Voss 4.6 x 36 Löffelspitz (l.) with 5.56 x 45 for comparison.

Voss 4.6 x 36 Löffelspitz (l.) with 5.56 x 45 for comparison.

Voss further believed that by increasing terminal velocity with the subtly asymmetric bullet tip he called the Löffelspitz or “spoon tip,” he could reduce caliber without losing lethality, and without having to “underspin” the bullet, which was widely understood to be Armalite’s approach to small caliber lethality.

In addition to the effective range increase, a bullet with these characteristics offers the advantage of the possibility of reducing its caliber without decreasing the detaining power obtained with the calibers used until now.

“Detaining power” is a euphemism used throughout the patent application. But clearly, the one biggest Big Idea in the HK36 was this ammunition.

The Three Known Prototypes or Versions

It is possible that some of these are actually the same rifle before and after rework. The fairly comprehensive (to its date) HK reference The Gray Room does not include a picture of an HK 36, suggesting that this may not have been preserved by the firm (or it may not be in display condition). Full Circle only includes handout publicity pictures.

The receiver of the rifle is very slender and short and, while surviving weight figures (6.3 lb empty) generated by marketing personnel based on prototypes are hard to reconcile with real in-service weights, it should have been much lighter than other HK rifles and more competitive with AR-15 based contemporaries.

Prototype 1 had a very conventional HK roller-lock styled receiver and magazine well, and very conventional HK (as far back as CETME) drum sight. It showed a relatively early plastic HK lower marked 0-1-30 and had an unusual sliding buttstock, clearly inspired by the Colt CAR-15, even though the HK36 did not require a buffer tube.

hk36 prototype 1


Prototype 2 also had a fixed magazine well, but the drum sight had been replaced by an, also Colt- or Armalite-inspired, carrying handle/sight mount. A reflex sight is contained within the after third of this sight, but we’ve never seen pictures of it, or of its reticle; we do note that apart from Prototype 1 (above), all HK 36 photos appear to be innocent of any foresight or any provision for iron sights. This image was featured in the 1975 Jane’s Infantry Weapons edited by FWA Hobart. Hobart reproduced a factory brochure for the rifle inside the book. He also, at the same time, featured this firearm in an article in National Defense, the magazine of the (then) American Defense Preparedness Association (which was earlier the Ordnance Association, and would later be the National Defense Industrial Association). By this time, possibly unknown to Hobart, the HK 36 was destined for the back burner as the caseless project was beginning to look feasible.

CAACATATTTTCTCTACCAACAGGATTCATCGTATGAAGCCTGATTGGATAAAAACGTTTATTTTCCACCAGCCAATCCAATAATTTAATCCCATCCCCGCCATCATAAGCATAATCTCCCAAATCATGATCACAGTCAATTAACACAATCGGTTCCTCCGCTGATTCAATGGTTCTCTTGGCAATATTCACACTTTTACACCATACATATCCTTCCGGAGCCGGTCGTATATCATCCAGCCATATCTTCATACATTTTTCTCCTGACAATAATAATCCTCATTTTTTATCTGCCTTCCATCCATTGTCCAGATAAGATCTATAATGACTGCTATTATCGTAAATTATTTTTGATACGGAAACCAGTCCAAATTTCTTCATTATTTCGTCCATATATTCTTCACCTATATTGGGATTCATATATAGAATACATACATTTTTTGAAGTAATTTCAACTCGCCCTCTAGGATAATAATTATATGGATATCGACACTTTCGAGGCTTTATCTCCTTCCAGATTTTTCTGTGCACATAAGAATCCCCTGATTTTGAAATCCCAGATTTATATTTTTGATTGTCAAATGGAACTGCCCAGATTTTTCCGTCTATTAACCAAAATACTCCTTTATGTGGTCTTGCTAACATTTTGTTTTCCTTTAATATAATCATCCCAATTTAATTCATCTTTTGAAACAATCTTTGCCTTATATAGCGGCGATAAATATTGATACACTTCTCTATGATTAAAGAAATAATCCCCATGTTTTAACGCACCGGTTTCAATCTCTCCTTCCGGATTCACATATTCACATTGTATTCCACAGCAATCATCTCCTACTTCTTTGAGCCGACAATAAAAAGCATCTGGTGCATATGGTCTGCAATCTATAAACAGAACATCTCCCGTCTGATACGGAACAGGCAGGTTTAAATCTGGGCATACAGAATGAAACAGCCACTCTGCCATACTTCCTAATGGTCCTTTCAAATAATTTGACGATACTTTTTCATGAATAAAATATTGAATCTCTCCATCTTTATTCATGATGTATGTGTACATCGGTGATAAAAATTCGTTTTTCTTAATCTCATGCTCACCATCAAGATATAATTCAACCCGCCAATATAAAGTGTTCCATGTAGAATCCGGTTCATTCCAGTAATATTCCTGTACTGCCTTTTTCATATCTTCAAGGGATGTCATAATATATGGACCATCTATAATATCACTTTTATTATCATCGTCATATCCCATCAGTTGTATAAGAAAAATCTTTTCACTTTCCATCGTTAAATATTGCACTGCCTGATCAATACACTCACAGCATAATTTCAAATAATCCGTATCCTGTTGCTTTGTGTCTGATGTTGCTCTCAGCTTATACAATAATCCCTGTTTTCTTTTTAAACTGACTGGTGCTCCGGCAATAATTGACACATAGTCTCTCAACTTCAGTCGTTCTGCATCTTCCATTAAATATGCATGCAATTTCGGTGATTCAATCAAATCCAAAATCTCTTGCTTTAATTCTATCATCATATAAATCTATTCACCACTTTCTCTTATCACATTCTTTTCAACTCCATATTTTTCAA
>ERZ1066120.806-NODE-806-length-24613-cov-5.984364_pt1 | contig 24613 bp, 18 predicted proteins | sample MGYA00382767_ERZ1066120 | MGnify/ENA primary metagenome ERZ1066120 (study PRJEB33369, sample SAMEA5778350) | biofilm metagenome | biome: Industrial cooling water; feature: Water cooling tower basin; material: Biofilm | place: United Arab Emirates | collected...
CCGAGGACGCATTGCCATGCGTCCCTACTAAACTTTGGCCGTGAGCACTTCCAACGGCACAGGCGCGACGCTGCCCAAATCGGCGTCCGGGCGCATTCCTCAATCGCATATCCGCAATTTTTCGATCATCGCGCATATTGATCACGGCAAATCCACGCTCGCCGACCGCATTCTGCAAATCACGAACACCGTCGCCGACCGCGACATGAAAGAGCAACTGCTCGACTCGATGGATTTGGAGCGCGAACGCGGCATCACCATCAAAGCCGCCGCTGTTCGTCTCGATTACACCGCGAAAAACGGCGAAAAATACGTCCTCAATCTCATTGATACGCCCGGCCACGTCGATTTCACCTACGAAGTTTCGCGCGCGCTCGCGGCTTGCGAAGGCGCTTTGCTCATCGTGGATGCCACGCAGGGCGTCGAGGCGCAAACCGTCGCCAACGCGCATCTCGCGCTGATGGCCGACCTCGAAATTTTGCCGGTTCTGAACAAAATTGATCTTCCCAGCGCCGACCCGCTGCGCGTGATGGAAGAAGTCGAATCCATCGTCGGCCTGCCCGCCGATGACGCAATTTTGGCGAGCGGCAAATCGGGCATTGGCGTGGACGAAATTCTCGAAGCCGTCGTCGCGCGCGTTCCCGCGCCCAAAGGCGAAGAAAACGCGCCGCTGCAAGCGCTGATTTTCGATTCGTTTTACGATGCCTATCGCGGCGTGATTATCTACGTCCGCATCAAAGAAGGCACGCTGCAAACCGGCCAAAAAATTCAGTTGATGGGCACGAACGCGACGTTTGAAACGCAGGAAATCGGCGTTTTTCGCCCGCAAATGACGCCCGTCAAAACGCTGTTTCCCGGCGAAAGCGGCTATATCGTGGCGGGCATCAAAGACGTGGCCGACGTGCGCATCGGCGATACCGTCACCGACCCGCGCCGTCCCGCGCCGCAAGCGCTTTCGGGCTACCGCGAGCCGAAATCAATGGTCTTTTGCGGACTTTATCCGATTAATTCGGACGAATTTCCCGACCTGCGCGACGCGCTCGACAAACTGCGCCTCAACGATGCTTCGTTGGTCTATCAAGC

hk36 prototype 2

That picture doesn’t really do the sight-tower justice. It would be preserved in the next prototype and we’ll see it from some more angles.

Prototype 3 took another turn in the direction of space age looks with a fixed stock with a high center so that the recoil thrustline is barely offset from the stock centerline. This would have the  effect of reducing muzzle rise in high-rate fire, including auto- or burst-mode fire.


The selector now has four positions: 0, 1, 25, and 3, for a three-shot burst. This appears to have been a burst at normal cyclic rate.

The unusual magwell appears also to be a little bit inspired by Armalite concepts: a disposable waffle-reinforced magazine insert made of aluminum.


Changing a magazine was a Heath Robinson task on the HK 36; it appears from surviving photos that you have to move the mag well latch to the rear which would let the spring-loaded side door open and then you could insert the 25-Round magazine insert into the well and press the side door closed. At this point you could resume fire.

It may have been even more complicated than that. This is how Major Hobart explained it in the National Defense article (via Full Circle, p. 346):

The magazine is charged as follows:

At the bottom of each side is a milled button attached to a spring-loaded chain carried inside the magazine. When the buttons are pulled down, the chain is extended and held out. This pulls down the magazine platform and compresses the magazine spring. The rear of the magazine is open, and the 30-round box is placed on top of the followers. A further pull on the chain releases the holding catch.

The magazine platform rises under the cartridges and passes inside the containing box. The chain is taken up into the magazine. The first round is now in position for loading, and when the bolt comes forward the top cartridge is fed into the chamber. The magazine is sealed against the entry of dirt, snow, etc. As subsequent rounds are fired, the magazine spring drives the follower farther up inside the ammunition box. When the last round is fired, the bolt is held open. When the chain is pulled down, the empty box is ejected, the magazine spring is fully compressed, and the platform is pulled down to allow the next ammunition pack to be inserted.

(This is what happens when you ask a room full of guys whose names terminate in Dipl. Ing. to simplify something). HK claimed that this would “reduce weight and cost.”

It’s unfair to judge the magazine system based only on images and descriptions, but the temptation to pass judgment is strong. In any event, it is not the only ergonomic question mark with these firearms. The usual HK selector switch seems to call for the usual double-jointed thumb, especially on the burst setting; also, a stock weld of any type looks practically impossible, whether you’re using the fixed or sliding stock versions. (In true HK roller-lock fashion, they’re easily interchangeable. HK was modular before modular was cool).